VBM results in the ALS literature have been conflicting and inconclusive. In our previous study [6], we compared VBM results in ALS-FTD patients derived from both SPM and FSL approaches to determine if this would explain the differences. We found disparate statistical parametric maps between FSL and SPM VBM approaches, which appear to arise from differences in registration and statistical approaches between the softwares. In that previous study, however, we did not determine whether use of the TFCE method in FSL statistics was responsible for the disparate results, and also which these two software approaches resulted in the more representative VBM results. In order to address these questions, we compared SPM and FSL VBM results with Freesurfer’s cortical volume and thickness measures. Although arguably not the “gold standard” measure, Freesurfer appears to take a more robust approach than volume-based measures [22]. We used Freesurfer to compare with SPM and FSL VBM results because it: a) uses surface geometry to perform intersubject registration for group comparisons giving better matching of homologous cortical regions; b) is a commonly used openware to study cortical atrophy in various neurological disorders of the brain, including a report of patients with ALS in which cortical thinning was a better indicator of neurodegeneration than cortical volume loss [24].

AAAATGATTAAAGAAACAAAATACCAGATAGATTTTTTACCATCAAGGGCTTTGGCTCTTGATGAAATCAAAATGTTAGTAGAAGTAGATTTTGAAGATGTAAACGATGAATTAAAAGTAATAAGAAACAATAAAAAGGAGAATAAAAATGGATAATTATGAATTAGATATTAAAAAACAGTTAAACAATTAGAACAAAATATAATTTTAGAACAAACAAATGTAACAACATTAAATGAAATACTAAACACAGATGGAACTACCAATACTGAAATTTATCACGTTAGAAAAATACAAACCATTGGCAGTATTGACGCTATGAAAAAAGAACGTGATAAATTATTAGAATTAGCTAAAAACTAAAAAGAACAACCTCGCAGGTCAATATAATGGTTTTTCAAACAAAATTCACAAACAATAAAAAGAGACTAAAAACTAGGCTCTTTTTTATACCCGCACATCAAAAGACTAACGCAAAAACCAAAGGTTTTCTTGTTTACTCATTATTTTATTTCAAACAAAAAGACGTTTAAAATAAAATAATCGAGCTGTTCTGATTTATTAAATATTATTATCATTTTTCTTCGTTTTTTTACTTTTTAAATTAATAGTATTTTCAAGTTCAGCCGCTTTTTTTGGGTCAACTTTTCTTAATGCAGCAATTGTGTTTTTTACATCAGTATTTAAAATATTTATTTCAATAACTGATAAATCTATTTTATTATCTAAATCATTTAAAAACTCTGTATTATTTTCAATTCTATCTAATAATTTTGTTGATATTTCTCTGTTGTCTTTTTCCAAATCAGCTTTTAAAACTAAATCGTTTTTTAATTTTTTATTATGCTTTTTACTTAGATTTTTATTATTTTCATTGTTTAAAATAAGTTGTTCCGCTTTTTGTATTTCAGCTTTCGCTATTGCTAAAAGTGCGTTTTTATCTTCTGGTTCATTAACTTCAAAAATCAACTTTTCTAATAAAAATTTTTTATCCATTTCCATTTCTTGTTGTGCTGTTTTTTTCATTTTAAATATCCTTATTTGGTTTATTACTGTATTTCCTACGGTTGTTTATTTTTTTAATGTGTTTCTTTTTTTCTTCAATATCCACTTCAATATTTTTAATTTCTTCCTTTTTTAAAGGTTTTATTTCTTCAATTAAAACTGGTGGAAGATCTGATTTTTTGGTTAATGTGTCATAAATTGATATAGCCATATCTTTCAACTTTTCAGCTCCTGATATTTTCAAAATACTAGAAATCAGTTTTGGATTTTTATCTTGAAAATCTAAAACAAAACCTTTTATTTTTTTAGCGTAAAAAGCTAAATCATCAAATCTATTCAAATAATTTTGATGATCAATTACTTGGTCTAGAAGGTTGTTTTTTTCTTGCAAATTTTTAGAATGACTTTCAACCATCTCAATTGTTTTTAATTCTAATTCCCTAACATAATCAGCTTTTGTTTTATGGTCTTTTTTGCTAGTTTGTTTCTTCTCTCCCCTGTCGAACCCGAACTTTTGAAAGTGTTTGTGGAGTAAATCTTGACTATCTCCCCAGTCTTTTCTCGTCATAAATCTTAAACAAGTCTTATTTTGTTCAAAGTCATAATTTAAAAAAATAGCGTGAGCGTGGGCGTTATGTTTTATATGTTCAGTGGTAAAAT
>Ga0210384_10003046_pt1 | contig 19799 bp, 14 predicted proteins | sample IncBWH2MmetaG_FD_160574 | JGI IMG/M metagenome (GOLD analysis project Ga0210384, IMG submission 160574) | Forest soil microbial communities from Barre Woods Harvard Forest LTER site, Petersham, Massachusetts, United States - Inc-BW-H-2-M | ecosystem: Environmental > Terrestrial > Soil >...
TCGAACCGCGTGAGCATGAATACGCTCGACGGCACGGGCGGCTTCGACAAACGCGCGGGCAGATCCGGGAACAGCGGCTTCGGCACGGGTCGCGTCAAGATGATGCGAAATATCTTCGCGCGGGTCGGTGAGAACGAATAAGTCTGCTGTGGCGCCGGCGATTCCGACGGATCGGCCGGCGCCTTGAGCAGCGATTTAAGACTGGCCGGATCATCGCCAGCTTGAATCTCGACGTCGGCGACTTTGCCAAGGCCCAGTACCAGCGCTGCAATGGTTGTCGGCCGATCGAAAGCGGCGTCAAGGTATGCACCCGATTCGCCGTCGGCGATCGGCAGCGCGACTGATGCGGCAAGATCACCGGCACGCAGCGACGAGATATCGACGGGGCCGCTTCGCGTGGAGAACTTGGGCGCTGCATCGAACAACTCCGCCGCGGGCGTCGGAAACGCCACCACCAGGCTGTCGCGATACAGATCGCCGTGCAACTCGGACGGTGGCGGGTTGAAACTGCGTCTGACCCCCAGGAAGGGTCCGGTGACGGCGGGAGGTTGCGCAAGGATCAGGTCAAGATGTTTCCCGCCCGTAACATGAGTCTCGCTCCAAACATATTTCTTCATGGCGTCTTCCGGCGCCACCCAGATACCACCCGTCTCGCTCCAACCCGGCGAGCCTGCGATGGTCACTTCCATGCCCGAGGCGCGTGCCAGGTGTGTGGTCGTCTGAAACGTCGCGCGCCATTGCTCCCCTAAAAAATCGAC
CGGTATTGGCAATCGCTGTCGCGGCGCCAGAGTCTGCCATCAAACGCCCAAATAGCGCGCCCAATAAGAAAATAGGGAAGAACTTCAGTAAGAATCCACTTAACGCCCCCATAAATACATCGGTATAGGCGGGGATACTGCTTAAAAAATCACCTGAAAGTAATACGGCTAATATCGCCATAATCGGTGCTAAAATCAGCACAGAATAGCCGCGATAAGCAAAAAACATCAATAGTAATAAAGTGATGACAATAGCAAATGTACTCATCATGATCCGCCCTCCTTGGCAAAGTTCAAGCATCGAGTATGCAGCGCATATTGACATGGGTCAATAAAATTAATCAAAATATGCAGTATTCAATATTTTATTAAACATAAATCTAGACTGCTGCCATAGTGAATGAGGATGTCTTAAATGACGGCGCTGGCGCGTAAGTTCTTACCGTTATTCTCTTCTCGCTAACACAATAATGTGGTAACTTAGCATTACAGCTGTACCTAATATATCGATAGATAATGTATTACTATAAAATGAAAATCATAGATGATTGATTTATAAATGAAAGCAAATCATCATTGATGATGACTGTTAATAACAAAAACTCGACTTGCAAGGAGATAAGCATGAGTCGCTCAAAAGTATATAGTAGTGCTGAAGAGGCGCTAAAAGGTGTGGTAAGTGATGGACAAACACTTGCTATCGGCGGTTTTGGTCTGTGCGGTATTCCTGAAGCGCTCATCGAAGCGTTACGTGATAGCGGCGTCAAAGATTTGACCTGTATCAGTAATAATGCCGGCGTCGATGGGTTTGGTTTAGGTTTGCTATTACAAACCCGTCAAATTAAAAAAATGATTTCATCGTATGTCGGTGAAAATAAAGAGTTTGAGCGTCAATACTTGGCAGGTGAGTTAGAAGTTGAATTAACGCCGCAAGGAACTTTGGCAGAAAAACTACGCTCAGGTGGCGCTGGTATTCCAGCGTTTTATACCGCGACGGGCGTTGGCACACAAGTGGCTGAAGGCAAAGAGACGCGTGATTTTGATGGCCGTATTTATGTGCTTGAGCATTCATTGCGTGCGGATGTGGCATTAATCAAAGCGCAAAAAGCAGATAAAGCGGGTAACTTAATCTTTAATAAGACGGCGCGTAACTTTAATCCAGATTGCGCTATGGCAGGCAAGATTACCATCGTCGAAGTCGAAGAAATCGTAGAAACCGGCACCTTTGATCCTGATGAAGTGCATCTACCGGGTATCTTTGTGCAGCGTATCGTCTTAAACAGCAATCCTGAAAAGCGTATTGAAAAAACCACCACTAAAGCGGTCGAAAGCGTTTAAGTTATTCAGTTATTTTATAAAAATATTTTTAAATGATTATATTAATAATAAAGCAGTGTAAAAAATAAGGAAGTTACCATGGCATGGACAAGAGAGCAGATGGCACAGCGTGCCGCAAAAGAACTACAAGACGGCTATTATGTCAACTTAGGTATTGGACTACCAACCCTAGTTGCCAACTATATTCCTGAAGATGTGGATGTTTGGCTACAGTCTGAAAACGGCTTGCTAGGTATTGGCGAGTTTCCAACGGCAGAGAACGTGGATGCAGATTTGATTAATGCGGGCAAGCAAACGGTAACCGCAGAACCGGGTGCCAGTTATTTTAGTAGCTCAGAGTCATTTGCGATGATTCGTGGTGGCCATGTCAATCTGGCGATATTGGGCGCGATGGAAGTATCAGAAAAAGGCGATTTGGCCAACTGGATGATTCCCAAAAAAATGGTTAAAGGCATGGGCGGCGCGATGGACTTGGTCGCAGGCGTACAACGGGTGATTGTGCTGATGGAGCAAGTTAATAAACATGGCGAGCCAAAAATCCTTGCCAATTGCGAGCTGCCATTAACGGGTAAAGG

The two main findings of this study included: a) a large disparity in results between SPM and FSL when the TFCE option was enabled in FSL compared to when it was disabled. Specifically, when TFCE was used, the Dice similarity index between FSL and Freesurfer was 0.3 compared to being significantly reduced to almost 0 when it was not used; b) disparity in statistical parametric maps of SPM and FSL whether TFCE was enabled or not (the Dice similarity index remained very low).